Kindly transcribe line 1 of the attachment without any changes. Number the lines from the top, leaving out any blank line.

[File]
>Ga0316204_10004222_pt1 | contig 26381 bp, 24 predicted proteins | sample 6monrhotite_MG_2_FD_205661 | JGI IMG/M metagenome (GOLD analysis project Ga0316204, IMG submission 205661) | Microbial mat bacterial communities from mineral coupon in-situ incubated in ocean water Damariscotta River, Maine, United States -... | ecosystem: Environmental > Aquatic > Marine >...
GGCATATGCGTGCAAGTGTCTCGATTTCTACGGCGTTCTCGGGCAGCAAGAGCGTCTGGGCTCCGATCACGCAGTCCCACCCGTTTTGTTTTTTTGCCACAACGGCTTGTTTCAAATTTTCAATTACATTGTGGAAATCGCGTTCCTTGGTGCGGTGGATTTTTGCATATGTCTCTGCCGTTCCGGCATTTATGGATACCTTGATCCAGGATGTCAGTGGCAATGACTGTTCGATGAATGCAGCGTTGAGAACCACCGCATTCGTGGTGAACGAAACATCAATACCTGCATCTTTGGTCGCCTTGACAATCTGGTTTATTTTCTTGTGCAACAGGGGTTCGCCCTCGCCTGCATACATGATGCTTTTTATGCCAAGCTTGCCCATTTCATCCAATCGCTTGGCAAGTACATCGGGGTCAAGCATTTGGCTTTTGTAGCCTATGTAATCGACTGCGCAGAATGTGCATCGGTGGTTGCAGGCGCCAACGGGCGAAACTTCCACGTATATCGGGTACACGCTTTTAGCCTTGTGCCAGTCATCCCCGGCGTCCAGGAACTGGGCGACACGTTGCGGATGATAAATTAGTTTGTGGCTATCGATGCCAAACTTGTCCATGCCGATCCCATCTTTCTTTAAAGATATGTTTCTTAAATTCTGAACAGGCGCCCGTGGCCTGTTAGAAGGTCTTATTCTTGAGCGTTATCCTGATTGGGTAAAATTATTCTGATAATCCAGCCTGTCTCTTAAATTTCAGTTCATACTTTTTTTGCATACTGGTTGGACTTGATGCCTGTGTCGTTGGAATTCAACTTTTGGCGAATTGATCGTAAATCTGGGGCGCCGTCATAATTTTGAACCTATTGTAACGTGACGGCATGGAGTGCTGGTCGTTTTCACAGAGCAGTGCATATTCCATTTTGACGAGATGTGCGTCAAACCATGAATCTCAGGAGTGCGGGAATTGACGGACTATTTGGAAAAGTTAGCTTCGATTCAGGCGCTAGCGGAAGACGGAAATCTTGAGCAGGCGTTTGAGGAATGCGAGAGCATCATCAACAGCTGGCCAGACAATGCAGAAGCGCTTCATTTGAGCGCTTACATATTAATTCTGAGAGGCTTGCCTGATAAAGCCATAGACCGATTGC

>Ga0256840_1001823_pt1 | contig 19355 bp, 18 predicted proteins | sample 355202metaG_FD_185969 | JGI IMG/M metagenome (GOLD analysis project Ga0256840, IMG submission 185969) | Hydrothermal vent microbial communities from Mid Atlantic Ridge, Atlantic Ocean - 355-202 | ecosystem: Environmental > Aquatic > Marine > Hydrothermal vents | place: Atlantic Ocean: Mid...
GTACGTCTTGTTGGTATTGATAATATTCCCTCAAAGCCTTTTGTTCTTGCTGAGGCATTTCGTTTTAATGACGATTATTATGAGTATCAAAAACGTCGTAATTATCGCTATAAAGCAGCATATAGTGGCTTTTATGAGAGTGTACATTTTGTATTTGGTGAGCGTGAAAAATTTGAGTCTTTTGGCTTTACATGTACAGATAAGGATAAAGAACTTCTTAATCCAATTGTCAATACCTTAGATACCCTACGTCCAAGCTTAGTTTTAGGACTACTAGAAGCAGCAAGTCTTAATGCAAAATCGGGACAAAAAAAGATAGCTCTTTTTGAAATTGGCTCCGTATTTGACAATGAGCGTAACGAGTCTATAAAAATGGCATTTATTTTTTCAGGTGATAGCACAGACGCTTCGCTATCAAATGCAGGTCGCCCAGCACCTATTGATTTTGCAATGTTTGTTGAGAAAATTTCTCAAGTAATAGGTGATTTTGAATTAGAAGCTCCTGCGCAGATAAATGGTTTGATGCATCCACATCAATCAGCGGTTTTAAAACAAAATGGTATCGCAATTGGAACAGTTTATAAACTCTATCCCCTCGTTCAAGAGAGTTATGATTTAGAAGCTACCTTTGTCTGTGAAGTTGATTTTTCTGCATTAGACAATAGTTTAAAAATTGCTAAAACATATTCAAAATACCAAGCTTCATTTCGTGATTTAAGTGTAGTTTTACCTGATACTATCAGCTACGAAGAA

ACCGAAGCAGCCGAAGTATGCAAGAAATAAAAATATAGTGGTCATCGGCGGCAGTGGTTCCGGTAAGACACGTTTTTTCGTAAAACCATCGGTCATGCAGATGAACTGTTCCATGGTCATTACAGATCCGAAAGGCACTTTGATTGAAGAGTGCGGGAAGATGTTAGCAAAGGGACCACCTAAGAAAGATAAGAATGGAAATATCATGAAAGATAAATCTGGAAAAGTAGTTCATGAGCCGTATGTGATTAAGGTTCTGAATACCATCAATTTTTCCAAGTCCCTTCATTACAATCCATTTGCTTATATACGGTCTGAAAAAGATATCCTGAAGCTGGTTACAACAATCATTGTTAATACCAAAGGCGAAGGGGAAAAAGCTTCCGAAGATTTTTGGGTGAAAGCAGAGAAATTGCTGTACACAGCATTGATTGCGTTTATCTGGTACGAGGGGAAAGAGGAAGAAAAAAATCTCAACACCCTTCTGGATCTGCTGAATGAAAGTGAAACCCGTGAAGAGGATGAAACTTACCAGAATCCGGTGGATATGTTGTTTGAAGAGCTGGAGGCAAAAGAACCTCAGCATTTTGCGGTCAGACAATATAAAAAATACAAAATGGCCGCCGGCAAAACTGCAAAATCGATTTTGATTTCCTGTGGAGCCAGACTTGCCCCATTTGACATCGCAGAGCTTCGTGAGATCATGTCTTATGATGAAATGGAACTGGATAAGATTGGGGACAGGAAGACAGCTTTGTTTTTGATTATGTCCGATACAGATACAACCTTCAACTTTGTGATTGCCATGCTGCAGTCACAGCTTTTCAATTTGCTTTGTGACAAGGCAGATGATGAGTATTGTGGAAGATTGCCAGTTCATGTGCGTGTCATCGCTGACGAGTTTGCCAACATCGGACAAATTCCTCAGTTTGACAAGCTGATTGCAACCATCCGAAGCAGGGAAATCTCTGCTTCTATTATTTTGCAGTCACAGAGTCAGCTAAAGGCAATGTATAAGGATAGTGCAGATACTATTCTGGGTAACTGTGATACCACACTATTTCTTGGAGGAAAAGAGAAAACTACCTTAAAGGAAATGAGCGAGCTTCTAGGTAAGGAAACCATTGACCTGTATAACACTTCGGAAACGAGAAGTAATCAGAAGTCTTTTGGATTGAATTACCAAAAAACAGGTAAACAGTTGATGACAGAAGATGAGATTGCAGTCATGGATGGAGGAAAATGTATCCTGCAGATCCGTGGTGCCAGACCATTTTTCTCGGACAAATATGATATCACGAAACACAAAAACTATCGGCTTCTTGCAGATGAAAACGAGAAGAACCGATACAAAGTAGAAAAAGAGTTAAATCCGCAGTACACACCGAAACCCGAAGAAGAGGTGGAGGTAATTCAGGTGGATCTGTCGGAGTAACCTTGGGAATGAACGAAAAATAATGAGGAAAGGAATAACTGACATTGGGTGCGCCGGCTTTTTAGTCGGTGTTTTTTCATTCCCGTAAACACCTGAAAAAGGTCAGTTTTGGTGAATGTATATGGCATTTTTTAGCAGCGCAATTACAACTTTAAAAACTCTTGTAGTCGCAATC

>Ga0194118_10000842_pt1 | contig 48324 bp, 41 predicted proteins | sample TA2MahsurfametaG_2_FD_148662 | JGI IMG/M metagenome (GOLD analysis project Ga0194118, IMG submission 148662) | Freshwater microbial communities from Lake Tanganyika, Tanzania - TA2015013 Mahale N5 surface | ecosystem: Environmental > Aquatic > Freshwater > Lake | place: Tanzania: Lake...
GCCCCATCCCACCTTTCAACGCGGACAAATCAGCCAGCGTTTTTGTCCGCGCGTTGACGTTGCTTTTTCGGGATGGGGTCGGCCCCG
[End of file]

>Ga0316204_10004222_pt1 | contig 26381 bp, 24 predicted proteins | sample 6monrhotite_MG_2_FD_205661 | JGI IMG/M metagenome (GOLD analysis project Ga0316204, IMG submission 205661) | Microbial mat bacterial communities from mineral coupon in-situ incubated in ocean water Damariscotta River, Maine, United States -... | ecosystem: Environmental > Aquatic > Marine >...